Nota Bene: Seasonal Climate Prediction

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Science  26 Sep 1997:
Vol. 277, Issue 5334, pp. 1952
DOI: 10.1126/science.277.5334.1952

Weather prediction is generally restricted to a time scale of about 2 weeks, a limit imposed by the intrinsic variability of the atmosphere (1). However, because of the coupling between the atmosphere and the more slowly varying oceans, climate prediction over longer time scales of seasons, years or even decades may be possible (2). In recent years, climate researchers have made major advances in seasonal prediction, especially in the tropical Pacific. At a recent meeting of the World Climate Research Program (WCRP) (3) in Geneva, the successful prediction of the 1997–98 El Niño-Southern Oscillation (ENSO) event was hailed as a significant step in understanding and predicting climate. ENSO, a major interannual climate fluctuation in the tropical Pacific, is known to affect climate worldwide, with consequences for agriculture and energy-consumption planning.

A number of factors made the ENSO prediction possible. Because of their persistence, prediction of eastern tropical sea surface temperatures (SSTs) is possible a year or more in advance (4), allowing, in principle, the forecast of atmospheric conditions. However, such forecasts require high-quality observational data that are immediately available and equally high-quality prediction models based on state-of-the-art understanding of oceanic and atmospheric processes.

After the catastrophic 1982–83 ENSO event, which came as a surprise to researchers and the affected nations alike, the Tropical Oceans and Global Atmosphere (TOGA) program (5, 6), which was already in the planning stages, got another boost. TOGA aimed to establish an observational and modeling infrastructure to allow seasonal prediction. At the time, observational coverage was inadequate, data were analyzed and transmitted too slowly and were not internally consistent, and the models were inappropriate. Within TOGA the existing observational network was expanded into an integrated observing system of moored buoys, drifting buoys, tide gauge systems, and volunteer observing ships. These data are delivered rapidly to prediction models and are used in conjunction with satellite data. The program aimed to improve understanding of the climate processes themselves and how they were represented in the models (5).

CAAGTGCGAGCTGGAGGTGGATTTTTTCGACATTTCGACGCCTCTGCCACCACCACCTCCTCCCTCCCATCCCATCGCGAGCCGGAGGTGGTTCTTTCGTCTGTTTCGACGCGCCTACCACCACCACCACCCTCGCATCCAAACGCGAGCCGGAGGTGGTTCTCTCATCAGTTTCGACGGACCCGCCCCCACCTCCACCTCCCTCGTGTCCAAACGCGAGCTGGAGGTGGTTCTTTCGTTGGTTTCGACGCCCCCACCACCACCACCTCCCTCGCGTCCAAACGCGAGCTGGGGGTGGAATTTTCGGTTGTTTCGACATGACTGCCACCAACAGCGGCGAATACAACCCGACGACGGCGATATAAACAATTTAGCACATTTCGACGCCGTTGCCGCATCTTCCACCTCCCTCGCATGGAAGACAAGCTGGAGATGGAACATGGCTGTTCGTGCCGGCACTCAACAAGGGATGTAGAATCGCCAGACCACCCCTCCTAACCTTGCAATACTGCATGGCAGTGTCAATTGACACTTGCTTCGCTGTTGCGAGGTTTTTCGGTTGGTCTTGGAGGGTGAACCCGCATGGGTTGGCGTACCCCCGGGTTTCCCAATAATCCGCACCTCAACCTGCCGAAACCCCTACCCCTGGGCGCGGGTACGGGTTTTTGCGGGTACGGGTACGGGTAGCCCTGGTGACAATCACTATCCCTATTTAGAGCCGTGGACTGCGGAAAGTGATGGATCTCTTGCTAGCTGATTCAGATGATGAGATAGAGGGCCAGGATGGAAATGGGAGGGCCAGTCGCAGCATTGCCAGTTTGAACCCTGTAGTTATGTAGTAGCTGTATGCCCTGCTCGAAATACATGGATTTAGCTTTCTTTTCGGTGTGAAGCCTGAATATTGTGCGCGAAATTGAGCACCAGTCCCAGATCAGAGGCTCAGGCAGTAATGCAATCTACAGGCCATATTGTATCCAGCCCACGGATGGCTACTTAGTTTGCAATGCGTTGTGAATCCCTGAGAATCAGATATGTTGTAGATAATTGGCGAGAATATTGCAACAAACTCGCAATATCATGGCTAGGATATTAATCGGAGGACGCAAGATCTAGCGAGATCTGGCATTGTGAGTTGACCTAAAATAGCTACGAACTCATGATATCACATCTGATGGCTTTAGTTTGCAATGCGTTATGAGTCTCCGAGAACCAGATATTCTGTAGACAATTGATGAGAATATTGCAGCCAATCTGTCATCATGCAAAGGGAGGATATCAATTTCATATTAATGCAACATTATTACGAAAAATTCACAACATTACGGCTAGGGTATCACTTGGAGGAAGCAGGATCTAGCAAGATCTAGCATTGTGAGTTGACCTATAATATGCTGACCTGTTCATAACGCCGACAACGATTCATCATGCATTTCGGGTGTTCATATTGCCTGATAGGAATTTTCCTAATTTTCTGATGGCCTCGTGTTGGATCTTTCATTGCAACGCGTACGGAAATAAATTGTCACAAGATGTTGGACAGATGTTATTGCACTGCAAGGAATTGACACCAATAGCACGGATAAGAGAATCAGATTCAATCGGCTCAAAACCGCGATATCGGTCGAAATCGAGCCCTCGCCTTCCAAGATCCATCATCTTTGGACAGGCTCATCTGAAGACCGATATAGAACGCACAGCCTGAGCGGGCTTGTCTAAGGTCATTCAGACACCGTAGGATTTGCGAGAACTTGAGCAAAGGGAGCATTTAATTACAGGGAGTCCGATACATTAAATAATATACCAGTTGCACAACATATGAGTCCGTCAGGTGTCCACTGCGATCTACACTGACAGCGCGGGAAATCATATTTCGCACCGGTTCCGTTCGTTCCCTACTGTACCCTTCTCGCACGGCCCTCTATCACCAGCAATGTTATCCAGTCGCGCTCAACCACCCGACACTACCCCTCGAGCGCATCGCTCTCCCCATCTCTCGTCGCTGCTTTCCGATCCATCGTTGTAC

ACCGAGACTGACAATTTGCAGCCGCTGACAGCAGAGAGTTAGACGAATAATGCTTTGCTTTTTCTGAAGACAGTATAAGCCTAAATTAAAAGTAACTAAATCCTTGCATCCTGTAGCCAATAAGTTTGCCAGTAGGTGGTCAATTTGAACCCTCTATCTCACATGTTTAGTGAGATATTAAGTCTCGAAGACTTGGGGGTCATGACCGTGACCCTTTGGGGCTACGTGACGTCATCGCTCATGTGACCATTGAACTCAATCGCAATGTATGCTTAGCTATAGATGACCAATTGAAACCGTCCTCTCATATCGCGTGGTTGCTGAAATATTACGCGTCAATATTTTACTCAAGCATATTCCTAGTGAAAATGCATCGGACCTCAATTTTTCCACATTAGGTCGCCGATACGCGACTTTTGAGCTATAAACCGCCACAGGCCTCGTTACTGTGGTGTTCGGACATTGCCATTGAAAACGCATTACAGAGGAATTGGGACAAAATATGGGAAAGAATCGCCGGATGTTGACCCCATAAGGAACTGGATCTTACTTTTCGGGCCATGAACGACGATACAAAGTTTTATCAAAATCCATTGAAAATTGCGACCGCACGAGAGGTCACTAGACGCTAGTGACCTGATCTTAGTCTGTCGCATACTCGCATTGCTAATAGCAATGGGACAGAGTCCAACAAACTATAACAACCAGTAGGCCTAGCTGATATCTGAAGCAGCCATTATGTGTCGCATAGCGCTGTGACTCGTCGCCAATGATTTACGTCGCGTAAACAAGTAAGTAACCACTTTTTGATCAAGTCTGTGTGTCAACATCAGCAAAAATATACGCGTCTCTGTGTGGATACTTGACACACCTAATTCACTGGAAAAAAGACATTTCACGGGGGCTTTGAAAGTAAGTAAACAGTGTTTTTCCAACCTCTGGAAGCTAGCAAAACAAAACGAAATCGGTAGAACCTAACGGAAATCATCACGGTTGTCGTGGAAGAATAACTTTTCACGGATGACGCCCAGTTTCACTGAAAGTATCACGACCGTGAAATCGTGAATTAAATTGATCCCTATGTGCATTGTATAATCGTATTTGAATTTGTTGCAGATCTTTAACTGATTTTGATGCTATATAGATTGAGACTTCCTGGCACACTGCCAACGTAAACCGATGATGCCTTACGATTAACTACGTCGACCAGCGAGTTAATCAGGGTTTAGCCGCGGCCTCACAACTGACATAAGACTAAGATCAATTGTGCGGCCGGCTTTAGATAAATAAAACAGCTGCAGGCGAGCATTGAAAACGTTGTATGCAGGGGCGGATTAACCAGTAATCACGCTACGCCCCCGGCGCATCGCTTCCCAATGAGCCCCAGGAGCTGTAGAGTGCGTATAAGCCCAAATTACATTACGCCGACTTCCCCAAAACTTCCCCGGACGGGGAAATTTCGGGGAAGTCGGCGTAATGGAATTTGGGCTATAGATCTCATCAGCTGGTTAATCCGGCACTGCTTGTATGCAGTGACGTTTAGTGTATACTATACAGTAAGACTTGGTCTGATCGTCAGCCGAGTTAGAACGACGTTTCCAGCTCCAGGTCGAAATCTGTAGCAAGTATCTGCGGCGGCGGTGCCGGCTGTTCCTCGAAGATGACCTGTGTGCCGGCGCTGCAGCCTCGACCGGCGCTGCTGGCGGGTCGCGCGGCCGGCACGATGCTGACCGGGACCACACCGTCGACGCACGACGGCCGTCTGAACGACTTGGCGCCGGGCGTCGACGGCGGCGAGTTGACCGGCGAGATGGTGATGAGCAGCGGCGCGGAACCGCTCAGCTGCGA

Coupled atmosphere-ocean general circulation models (CGCMs) were first applied to ENSO prediction in the mid-1980s (7). These early predictions were able to forecast a warming event in 1987 but predicted it to occur 3 months earlier than it did; moreover, spatial details of the event could not be forecast accurately. Today's models, such as the CGCM at COLA (Center for Ocean-Atmosphere Studies), have shown in “hindcast” simulations that not only could details of earlier ENSO events have been predicted for the tropical Pacific but so could their effect on extratropical atmospheric circulation, affecting, for example, the Indian Monsoon and North American climate (8). For 1997- 98, the models predicted a warm ENSO event 6 months before the SSTs began to show the typical ENSO features (9). Such prediction allows affected countries such as Peru and Australia to take measures against floods and droughts and to adjust agricultural policy accordingly.

Since the TOGA program was officially brought to a close in 1994, the International Research Institute (IRI) (10) has been set up to continue and expand routine climate monitoring and accurate climate prediction in close collaboration between observation and modeling. Other programs such as CLIVAR (Study of Climate Predictability and Variability), another WCRP program (11), aim to take climate prediction further. Future projects aim to provide more detailed regional prediction and to assess decadal predictability of climate, as well as climate change and its attribution to natural variability versus human influences.

These are major challenges on the way to an operational worldwide climate observing and prediction system. Other regions of the world suffer from insufficient observation; for example, the Indian Ocean (and particularly the southern Indian Ocean) has a very sparse observational network, and major gaps exist in the understanding of its climate and variability and their influence on world climate. The North Atlantic Oscillation (12), which is less regular than ENSO but has a major influence on climate in mid-latitudes and as far south as Morocco, is also monitored much less intensively and is presently not understood or predicted nearly as well as ENSO. In addition, the interactions between these large-scale climate features are not well understood (13). Future developments depend crucially on an extended, sustained worldwide observation system that covers both terrestrial and oceanic areas.

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